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Insights into Editorial: We need Aadhaar, not just for phones

Insights into Editorial: We need Aadhaar, not just for phones


India’s Unique Identification project is the world’s largest biometrics-based identity programme. Initially, the project had a limited aim – to stop theft and pilferage from India’s social welfare programmes by correctly identifying the beneficiaries using their biometrics.

But now, the use of Aadhaar is expanding into newer areas, including business applications.

From food rations to marriage certificates, entrance exams to train ticket concessions, mobile phone cards to banking, Indians are now being asked to produce a 12-digit Aadhaar number to access both government and private sector services.



Aadhaar was designed as a digital identity platform which is inclusive, unique and can be authenticated to participate in any digital transaction. This has transformed the service delivery in our country, conveniencing residents and reducing leakages. Direct benefit transfer, subscription to various services and authentication at the point of service delivery are some of the benefits which have accrued. 


Aadhaar: an safe digital platform?

In the lecture on ‘Technology for Transformation’ organised by NITI Aayog, Gates had said that Aadhaar is something that had never been done by any government before, not even in a rich country.

More than a billion people in India have enrolled in Aadhaar, the world’s largest biometric ID system. The data is collected by the Unique Identification Authority of India (UIDAI), a statutory authority established in January 2009 by the Government of India.


Aadhaar does not pose any privacy risks and the Bill and Melinda Gates Foundation has funded the World Bank to implement this system in other countries as it is worth emulating, Microsoft founder Bill Gates has said.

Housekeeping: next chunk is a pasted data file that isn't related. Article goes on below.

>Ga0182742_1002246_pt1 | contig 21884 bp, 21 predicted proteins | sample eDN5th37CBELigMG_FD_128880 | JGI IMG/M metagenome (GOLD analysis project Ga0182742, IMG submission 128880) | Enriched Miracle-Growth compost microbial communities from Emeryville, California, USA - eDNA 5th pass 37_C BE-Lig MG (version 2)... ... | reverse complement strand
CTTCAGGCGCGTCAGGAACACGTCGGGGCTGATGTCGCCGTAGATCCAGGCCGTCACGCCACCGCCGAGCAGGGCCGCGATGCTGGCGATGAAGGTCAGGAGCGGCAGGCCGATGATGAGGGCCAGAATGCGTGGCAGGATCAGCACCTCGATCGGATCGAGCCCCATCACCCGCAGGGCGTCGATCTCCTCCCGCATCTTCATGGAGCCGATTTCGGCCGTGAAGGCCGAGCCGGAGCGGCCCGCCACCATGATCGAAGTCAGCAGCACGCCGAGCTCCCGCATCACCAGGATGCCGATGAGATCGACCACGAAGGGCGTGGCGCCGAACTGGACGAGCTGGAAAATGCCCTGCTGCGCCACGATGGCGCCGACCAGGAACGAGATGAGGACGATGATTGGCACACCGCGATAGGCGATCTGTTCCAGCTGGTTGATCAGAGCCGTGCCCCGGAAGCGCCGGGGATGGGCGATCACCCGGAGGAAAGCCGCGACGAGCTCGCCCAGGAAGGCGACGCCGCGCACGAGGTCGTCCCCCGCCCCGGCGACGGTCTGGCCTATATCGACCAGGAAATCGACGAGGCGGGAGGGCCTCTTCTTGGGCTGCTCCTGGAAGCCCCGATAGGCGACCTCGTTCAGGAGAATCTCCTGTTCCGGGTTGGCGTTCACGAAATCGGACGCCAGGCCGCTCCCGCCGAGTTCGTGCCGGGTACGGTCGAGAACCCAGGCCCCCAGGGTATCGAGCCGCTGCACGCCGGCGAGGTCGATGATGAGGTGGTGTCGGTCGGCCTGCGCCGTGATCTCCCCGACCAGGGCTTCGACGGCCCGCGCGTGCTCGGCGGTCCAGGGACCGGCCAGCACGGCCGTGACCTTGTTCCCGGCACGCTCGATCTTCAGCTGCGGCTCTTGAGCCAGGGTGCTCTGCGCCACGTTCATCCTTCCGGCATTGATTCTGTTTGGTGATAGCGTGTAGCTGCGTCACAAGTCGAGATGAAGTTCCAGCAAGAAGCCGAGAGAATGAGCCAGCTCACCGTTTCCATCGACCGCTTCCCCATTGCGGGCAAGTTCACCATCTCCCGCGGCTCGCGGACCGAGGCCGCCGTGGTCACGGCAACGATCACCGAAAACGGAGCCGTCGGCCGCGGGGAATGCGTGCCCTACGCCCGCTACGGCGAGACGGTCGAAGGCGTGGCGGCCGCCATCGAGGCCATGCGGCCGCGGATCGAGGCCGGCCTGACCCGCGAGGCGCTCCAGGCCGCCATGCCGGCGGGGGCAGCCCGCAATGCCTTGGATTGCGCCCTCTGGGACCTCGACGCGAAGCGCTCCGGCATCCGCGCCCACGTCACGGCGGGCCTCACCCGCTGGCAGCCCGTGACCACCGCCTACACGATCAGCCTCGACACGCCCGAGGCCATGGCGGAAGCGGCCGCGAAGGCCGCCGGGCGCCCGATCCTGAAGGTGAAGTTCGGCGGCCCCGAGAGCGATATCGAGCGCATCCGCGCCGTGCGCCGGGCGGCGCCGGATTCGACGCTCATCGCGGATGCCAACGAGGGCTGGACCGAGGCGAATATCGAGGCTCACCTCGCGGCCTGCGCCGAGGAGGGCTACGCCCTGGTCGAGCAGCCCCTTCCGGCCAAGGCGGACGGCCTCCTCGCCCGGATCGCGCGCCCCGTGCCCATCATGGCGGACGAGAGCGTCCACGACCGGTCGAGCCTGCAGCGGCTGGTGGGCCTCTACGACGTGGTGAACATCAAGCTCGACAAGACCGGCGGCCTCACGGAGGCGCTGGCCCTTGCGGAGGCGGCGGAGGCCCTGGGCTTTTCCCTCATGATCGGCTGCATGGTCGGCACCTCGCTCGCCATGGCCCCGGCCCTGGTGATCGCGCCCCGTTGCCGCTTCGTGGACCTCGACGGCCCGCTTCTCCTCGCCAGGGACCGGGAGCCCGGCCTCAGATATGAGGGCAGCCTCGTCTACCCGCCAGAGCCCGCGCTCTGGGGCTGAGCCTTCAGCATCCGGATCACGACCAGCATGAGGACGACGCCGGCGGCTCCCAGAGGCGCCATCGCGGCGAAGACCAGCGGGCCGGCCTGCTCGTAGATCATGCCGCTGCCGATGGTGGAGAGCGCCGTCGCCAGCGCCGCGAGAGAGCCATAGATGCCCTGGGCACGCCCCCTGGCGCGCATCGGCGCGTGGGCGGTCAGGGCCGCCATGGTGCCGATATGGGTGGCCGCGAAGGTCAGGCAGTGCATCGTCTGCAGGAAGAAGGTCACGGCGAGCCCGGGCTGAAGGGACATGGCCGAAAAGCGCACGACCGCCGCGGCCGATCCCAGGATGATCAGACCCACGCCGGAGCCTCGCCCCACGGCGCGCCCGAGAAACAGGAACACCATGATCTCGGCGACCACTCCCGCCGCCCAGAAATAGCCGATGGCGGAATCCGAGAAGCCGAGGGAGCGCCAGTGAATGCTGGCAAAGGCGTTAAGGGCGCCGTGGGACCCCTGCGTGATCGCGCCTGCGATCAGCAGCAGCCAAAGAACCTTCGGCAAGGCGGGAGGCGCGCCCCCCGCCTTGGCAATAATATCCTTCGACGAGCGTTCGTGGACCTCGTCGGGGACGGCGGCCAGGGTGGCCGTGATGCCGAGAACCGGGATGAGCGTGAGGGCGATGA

How privacy is ensured in Aadhar?

  • Aadhaar followed the principle of incorporating privacy by design, a concept which states that IT projects should be designed with privacy in mind.
  • Aadhar collects only minimal data, just sufficient to establish identity. This irreducible set contained only four elements: name, gender, age and communication address of the resident.
  • Under the scheme, random numbers with no intelligence are issued. This ensures that no profiling can be done as the number does not disclose anything about the person.
  • The Aadhaar Act also has clear restrictions on data sharing. No data download is permitted, search is not allowed and the only response which UIDAI gives to an authentication request is ‘yes’ or ‘no’. No personal information is divulged.
  • Besides the minimal data which UIDAI has about a person, it does not keep any data except the logs of authentication. It does not know the purpose of authentication. The transaction details remain with the concerned agency and not with UIDAI.
  • UIDAI has also built a facility wherein one can ‘lock’ the Aadhaar number and disable it from any type of authentication for a period of one’s choice, guarding against any potential misuse.


Most recognise that the fact that Aadhaar biometrics being unique has ensured the 50%+ levels of theft in PDS rations has all but been eliminated.

It is true there have been cases of people whose fingerprints are not getting captured and who are being denied ration benefits, but the solution to this is not eliminating a system that is working, but to use iris scans or facial recognition to fix this problem. In the case of LPG, similarly, using the Aadhaar de-duplication software helped eliminate those with more than one LPG connection.

UIDAI is continuously updating its security parameters and looking at the new threats in cyber space. It has also decided to have registered devices for capturing biometrics data and ensure that such biometrics will be encrypted at the point of capture itself.

The Government needs to assure its citizens that right regulatory environment exists in the country which will prevent these kind of data breaches because the moment people give their personal details, they are making themselves vulnerable in the cyber world.